Back to top
Article

For supplement read tax - an update

21 August 06

Authors update their previous Journal article on the proposed planning gain supplement

by James Aitken, Andrew Duncan

In the January 2006 edition of the Journal we considered the UK Government’s consultation paper on a planning gain supplement (PGS). The proposed PGS is a tax on the increase in land value attributable to the granting of planning permission.

The revenue raised would help fund infrastructure improvements throughout the UK. The PGS consultation ended at the end of February 2006. In the January article we urged the Scottish Executive to take an active role with regard to any introduction of a PGS in Scotland. The Executive gave the first signals that it may be going to do so when it published a response to the consultation paper at the end of June.

The debate continues

The Chancellor in his Budget speech confirmed that the PGS would be introduced in 2008. That was in fact his only comment as far as the PGS was concerned. Notwithstanding this lack of comment, the PGS debate has continued.

What has been most encouraging has been some of the comments made by a number of UK Government Ministers when they have been questioned on how the PGS will be structured. For example it has been suggested that there may be a lower PGS rate for "green" developments, that the Treasury may forward-fund critical infrastructure improvements and that local authorities might be able to borrow against potential PGS revenues once the system is up and running.

What is the position of the Scottish Executive?

Until the Scottish Executive published its response we were not even sure whether it had formed an opinion on PGS or, if so, whether it wished to share that opinion. Prior to reading the Executive's response we had suspected that the Executive was likely to oppose the introduction of the PGS, at least in its present format, in Scotland. The fact that the PGS is as much about housing and planning, which are devolved matters, as tax, which is primarily a UK matter, was the primary reason.

That said, the response from the Executive surprised us. If you ignore the fact that the response is written in polite government-speak it can at best be said that the Executive has a number of concerns. On the other hand it is not difficult to form the view from the Executive’s response that it is in fact wholly opposed to the introduction of the PGS into Scotland.

The Executive has three main areas of concern:

  • "that a misconceived final design of the PGS might constrain rather than support development and regeneration";
  • "the tensions that arise from divergent planning systems and other differences in approach in devolved policies";
  • "the need for transparency and equity in the distribution of the revenue".

With regard to possible constraint of development, the Executive highlights the fact that the Barker Report on housing supply, which was the origin of the current proposals, was based on the English housing market. Recent Scottish reviews have shown that Scotland’s housing and wider development markets differ significantly from England in several respects, meaning that the market is likely to react differently with regard to the introduction of a development tax. The Executive expresses concern that the effects of such a tax are likely to be particularly significant with regard to smaller scale developments which form a greater proportion of activity in Scotland than England. It also takes the view that potential disincentives to growth are most likely to apply outwith areas of high economic growth, which is more likely to adversely affect Scotland with its large remote rural areas and its areas of high regeneration needs.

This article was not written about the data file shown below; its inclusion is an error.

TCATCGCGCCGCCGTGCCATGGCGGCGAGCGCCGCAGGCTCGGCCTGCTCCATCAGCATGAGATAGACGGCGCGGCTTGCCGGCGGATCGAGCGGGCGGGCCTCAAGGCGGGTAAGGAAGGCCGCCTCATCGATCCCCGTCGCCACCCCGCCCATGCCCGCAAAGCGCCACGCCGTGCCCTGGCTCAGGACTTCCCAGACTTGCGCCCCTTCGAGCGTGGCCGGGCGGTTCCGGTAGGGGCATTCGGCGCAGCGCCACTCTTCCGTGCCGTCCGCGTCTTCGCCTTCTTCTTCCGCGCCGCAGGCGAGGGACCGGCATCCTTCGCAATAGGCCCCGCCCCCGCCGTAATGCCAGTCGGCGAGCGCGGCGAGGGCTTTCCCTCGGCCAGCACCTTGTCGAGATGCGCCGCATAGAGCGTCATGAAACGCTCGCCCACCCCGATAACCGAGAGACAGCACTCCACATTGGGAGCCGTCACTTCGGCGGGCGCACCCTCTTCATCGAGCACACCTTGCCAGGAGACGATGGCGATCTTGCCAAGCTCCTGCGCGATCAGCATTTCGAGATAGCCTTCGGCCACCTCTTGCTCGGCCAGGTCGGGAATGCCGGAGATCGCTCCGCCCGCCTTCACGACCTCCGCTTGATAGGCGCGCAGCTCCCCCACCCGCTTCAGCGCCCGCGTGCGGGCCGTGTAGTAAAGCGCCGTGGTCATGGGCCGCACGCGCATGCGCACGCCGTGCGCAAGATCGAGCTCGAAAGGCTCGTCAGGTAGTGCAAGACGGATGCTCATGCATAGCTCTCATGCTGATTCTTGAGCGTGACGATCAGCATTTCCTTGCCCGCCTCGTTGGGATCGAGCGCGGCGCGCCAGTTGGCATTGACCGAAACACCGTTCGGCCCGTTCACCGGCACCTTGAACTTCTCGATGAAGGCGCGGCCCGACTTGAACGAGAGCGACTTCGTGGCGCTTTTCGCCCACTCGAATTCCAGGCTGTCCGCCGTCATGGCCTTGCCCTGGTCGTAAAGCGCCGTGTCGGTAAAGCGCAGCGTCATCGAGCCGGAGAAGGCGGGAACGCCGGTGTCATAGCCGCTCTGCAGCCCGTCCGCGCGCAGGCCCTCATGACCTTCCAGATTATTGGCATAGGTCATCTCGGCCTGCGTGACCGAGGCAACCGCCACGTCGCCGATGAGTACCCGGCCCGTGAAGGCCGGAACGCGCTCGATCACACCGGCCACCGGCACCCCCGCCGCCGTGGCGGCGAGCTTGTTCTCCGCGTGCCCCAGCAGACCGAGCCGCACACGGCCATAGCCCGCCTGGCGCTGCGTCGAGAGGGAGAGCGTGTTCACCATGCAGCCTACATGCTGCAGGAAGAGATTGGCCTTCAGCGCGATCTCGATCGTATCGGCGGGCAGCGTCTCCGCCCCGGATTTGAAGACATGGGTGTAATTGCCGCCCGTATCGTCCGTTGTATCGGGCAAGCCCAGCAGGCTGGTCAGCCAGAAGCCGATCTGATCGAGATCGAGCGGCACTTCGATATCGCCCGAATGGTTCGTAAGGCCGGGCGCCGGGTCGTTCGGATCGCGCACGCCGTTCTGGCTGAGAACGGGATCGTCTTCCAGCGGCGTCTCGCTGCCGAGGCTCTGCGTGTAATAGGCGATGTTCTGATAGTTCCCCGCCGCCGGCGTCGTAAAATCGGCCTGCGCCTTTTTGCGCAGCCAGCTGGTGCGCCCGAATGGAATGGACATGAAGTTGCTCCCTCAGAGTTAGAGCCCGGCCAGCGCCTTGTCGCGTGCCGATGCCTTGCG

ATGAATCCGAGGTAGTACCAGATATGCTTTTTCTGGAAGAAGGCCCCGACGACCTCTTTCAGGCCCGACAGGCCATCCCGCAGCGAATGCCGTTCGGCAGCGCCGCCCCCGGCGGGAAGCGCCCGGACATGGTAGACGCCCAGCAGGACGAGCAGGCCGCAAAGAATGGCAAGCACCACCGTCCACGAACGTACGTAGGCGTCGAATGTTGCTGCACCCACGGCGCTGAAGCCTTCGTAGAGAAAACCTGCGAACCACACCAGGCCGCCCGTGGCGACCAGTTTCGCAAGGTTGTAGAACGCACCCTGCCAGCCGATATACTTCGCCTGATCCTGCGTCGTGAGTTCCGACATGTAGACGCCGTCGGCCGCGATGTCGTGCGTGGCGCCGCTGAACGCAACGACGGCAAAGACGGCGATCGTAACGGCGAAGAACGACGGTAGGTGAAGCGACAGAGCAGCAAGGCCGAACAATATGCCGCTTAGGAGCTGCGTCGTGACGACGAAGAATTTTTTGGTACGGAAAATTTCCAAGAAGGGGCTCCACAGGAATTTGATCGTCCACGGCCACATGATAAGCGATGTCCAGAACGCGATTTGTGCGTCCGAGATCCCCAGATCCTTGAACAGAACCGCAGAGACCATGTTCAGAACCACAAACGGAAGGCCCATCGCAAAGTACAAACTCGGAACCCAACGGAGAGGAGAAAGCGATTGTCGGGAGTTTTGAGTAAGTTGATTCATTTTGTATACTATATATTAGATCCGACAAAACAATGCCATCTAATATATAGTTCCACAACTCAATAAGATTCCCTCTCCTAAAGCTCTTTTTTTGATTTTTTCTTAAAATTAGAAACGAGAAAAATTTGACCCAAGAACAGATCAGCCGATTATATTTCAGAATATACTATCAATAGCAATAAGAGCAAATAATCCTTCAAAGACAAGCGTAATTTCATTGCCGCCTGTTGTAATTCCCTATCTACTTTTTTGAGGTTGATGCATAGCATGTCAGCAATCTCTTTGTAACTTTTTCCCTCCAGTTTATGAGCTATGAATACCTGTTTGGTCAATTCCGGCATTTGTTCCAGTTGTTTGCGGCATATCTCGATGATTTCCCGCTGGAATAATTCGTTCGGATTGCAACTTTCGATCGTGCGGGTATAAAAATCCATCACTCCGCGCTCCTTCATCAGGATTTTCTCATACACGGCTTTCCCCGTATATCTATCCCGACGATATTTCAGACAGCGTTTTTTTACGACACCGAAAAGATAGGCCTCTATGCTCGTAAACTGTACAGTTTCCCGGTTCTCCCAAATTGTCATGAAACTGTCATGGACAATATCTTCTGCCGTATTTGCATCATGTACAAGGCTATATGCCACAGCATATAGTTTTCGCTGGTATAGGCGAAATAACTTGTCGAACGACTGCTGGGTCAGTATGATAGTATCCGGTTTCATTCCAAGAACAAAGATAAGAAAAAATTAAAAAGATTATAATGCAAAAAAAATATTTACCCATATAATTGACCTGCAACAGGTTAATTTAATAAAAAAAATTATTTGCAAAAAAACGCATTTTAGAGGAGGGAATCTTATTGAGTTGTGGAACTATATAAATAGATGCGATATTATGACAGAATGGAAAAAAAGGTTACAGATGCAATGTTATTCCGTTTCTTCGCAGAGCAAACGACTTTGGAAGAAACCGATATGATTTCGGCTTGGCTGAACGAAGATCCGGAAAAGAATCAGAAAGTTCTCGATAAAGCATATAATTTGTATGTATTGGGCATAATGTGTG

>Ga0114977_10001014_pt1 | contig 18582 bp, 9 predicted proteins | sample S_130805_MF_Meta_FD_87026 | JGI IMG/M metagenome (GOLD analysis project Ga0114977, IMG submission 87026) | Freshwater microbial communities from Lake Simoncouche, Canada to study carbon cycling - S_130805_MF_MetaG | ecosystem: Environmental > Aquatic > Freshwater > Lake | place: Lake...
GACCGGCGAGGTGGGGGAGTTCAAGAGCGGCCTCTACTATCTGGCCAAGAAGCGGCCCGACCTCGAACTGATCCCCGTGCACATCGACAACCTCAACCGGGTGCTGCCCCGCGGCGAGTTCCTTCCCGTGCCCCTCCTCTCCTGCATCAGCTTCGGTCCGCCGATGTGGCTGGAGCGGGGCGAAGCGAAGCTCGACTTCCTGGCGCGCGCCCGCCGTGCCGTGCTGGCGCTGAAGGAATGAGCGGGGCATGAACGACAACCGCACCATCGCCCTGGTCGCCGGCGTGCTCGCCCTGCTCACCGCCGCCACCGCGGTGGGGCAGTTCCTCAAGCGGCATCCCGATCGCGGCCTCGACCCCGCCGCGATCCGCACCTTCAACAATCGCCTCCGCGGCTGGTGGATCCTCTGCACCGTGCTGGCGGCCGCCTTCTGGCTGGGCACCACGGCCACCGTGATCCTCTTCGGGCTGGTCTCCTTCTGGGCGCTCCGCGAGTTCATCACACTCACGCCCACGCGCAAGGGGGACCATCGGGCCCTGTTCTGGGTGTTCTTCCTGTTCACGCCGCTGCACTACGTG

The difference between the planning systems is also a concern to the Executive. It notes that the planning systems north and south of the border are "devolved, separate and increasingly divergent” and says that officials have already identified areas where technical differences in the two systems may affect the workability of the supplement. It also takes the view that the disconnection of infrastructure provision from individual planning applications implied by the PGS appears contrary to the principle of considering and mitigating the effects of planning applications through local engagement, on which the Planning etc (Scotland) Bill is based.

On the subject of recycling of revenues, the Executive requests more information and warns that the uncertainty and confusion which currently exists could be “most damaging” if allowed to continue.

Despite its concerns, the Executive does not dismiss a PGS out of hand and indeed indicates that it is keen to work with its counterparts in the UK Government to gain a greater understanding of the implications of the PGS. However, whether it will support the introduction of the tax when that level of understanding has been achieved remains to be seen.

Conclusion

Whether Scotland, or indeed the rest of the UK, has to deal with the PGS within a couple of years is dependent on a huge number of variables. These include whether the comments made by UK Government Ministers are indicative of a government willing to listen and act upon a number of the major concerns that have been raised on the PGS, how strongly the Executive would resist the introduction of the PGS into Scotland, the next Scottish Parliament election which is less than a year away and possibly even the next UK General Election. Interesting times indeed.

James Aitken is a tax associate and Andrew Duncan a professional support lawyer at Bell & Scott LLP, Edinburgh